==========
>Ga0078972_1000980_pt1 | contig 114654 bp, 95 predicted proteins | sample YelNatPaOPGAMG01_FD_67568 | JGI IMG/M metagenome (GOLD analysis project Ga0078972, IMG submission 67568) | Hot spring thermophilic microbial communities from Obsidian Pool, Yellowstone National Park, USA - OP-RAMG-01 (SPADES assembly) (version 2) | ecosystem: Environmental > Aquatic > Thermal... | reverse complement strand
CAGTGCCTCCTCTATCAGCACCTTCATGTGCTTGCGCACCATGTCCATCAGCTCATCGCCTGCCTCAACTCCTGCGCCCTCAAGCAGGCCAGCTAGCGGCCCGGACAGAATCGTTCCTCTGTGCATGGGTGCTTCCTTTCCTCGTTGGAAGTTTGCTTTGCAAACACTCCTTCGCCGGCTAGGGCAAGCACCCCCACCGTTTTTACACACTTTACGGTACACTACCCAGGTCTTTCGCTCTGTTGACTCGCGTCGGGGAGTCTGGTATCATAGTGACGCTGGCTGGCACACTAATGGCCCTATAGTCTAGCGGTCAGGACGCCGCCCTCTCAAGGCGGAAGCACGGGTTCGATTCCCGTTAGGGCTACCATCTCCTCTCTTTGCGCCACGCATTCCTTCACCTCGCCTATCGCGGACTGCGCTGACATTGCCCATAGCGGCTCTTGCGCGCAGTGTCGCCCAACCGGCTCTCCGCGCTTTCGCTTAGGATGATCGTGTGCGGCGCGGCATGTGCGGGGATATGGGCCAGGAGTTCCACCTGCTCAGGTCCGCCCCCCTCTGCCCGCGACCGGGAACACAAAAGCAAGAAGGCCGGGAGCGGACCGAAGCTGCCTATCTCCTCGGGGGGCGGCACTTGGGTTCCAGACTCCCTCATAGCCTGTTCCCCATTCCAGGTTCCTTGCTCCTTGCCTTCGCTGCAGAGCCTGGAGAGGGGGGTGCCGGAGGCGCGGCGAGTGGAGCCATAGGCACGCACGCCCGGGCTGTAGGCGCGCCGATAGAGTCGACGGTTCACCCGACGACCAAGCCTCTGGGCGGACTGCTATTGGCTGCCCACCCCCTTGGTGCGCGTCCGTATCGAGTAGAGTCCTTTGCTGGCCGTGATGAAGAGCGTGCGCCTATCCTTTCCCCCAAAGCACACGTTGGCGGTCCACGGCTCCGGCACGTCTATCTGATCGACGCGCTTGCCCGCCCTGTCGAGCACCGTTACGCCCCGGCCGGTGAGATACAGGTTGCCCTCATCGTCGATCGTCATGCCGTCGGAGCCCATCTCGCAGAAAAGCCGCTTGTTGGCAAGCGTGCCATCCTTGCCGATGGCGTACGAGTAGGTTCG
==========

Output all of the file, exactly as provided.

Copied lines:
>Ga0078972_1000980_pt1 | contig 114654 bp, 95 predicted proteins | sample YelNatPaOPGAMG01_FD_67568 | JGI IMG/M metagenome (GOLD analysis project Ga0078972, IMG submission 67568) | Hot spring thermophilic microbial communities from Obsidian Pool, Yellowstone National Park, USA - OP-RAMG-01 (SPADES assembly) (version 2) | ecosystem: Environmental > Aquatic > Thermal... | reverse complement strand
CAGTGCCTCCTCTATCAGCACCTTCATGTGCTTGCGCACCATGTCCATCAGCTCATCGCCTGCCTCAACTCCTGCGCCCTCAAGCAGGCCAGCTAGCGGCCCGGACAGAATCGTTCCTCTGTGCATGGGTGCTTCCTTTCCTCGTTGGAAGTTTGCTTTGCAAACACTCCTTCGCCGGCTAGGGCAAGCACCCCCACCGTTTTTACACACTTTACGGTACACTACCCAGGTCTTTCGCTCTGTTGACTCGCGTCGGGGAGTCTGGTATCATAGTGACGCTGGCTGGCACACTAATGGCCCTATAGTCTAGCGGTCAGGACGCCGCCCTCTCAAGGCGGAAGCACGGGTTCGATTCCCGTTAGGGCTACCATCTCCTCTCTTTGCGCCACGCATTCCTTCACCTCGCCTATCGCGGACTGCGCTGACATTGCCCATAGCGGCTCTTGCGCGCAGTGTCGCCCAACCGGCTCTCCGCGCTTTCGCTTAGGATGATCGTGTGCGGCGCGGCATGTGCGGGGATATGGGCCAGGAGTTCCACCTGCTCAGGTCCGCCCCCCTCTGCCCGCGACCGGGAACACAAAAGCAAGAAGGCCGGGAGCGGACCGAAGCTGCCTATCTCCTCGGGGGGCGGCACTTGGGTTCCAGACTCCCTCATAGCCTGTTCCCCATTCCAGGTTCCTTGCTCCTTGCCTTCGCTGCAGAGCCTGGAGAGGGGGGTGCCGGAGGCGCGGCGAGTGGAGCCATAGGCACGCACGCCCGGGCTGTAGGCGCGCCGATAGAGTCGACGGTTCACCCGACGACCAAGCCTCTGGGCGGACTGCTATTGGCTGCCCACCCCCTTGGTGCGCGTCCGTATCGAGTAGAGTCCTTTGCTGGCCGTGATGAAGAGCGTGCGCCTATCCTTTCCCCCAAAGCACACGTTGGCGGTCCACGGCTCCGGCACGTCTATCTGATCGACGCGCTTGCCCGCCCTGTCGAGCACCGTTACGCCCCGGCCGGTGAGATACAGGTTGCCCTCATCGTCGATCGTCATGCCGTCGGAGCCCATCTCGCAGAAAAGCCGCTTGTTGGCAAGCGTGCCATCCTTGCCGATGGCGTACGAGTAGGTTCG